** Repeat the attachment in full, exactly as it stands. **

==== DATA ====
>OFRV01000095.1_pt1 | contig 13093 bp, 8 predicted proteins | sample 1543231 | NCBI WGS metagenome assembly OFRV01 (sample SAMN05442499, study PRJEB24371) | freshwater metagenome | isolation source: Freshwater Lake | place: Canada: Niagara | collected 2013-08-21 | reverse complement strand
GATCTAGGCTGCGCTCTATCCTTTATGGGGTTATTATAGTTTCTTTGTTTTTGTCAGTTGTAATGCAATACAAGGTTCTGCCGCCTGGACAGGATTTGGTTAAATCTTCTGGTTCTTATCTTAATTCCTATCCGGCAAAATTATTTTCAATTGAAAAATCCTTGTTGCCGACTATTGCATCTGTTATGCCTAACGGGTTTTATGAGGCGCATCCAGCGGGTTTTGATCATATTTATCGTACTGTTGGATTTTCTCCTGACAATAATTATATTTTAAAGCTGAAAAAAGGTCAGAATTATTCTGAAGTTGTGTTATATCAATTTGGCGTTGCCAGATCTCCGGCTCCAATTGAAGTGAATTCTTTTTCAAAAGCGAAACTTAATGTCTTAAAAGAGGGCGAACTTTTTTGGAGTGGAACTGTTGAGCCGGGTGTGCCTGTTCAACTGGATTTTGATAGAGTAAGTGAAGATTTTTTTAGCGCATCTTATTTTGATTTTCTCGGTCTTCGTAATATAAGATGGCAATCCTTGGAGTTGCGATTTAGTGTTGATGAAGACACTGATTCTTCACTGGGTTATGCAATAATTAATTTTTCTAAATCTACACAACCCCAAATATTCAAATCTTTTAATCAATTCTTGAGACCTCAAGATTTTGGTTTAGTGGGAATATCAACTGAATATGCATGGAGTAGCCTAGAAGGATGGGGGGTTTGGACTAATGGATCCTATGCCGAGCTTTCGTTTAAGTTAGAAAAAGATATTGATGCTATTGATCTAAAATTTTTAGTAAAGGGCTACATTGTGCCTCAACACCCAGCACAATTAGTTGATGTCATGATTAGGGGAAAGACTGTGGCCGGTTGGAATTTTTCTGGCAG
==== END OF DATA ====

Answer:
>OFRV01000095.1_pt1 | contig 13093 bp, 8 predicted proteins | sample 1543231 | NCBI WGS metagenome assembly OFRV01 (sample SAMN05442499, study PRJEB24371) | freshwater metagenome | isolation source: Freshwater Lake | place: Canada: Niagara | collected 2013-08-21 | reverse complement strand
GATCTAGGCTGCGCTCTATCCTTTATGGGGTTATTATAGTTTCTTTGTTTTTGTCAGTTGTAATGCAATACAAGGTTCTGCCGCCTGGACAGGATTTGGTTAAATCTTCTGGTTCTTATCTTAATTCCTATCCGGCAAAATTATTTTCAATTGAAAAATCCTTGTTGCCGACTATTGCATCTGTTATGCCTAACGGGTTTTATGAGGCGCATCCAGCGGGTTTTGATCATATTTATCGTACTGTTGGATTTTCTCCTGACAATAATTATATTTTAAAGCTGAAAAAAGGTCAGAATTATTCTGAAGTTGTGTTATATCAATTTGGCGTTGCCAGATCTCCGGCTCCAATTGAAGTGAATTCTTTTTCAAAAGCGAAACTTAATGTCTTAAAAGAGGGCGAACTTTTTTGGAGTGGAACTGTTGAGCCGGGTGTGCCTGTTCAACTGGATTTTGATAGAGTAAGTGAAGATTTTTTTAGCGCATCTTATTTTGATTTTCTCGGTCTTCGTAATATAAGATGGCAATCCTTGGAGTTGCGATTTAGTGTTGATGAAGACACTGATTCTTCACTGGGTTATGCAATAATTAATTTTTCTAAATCTACACAACCCCAAATATTCAAATCTTTTAATCAATTCTTGAGACCTCAAGATTTTGGTTTAGTGGGAATATCAACTGAATATGCATGGAGTAGCCTAGAAGGATGGGGGGTTTGGACTAATGGATCCTATGCCGAGCTTTCGTTTAAGTTAGAAAAAGATATTGATGCTATTGATCTAAAATTTTTAGTAAAGGGCTACATTGTGCCTCAACACCCAGCACAATTAGTTGATGTCATGATTAGGGGAAAGACTGTGGCCGGTTGGAATTTTTCTGGCAG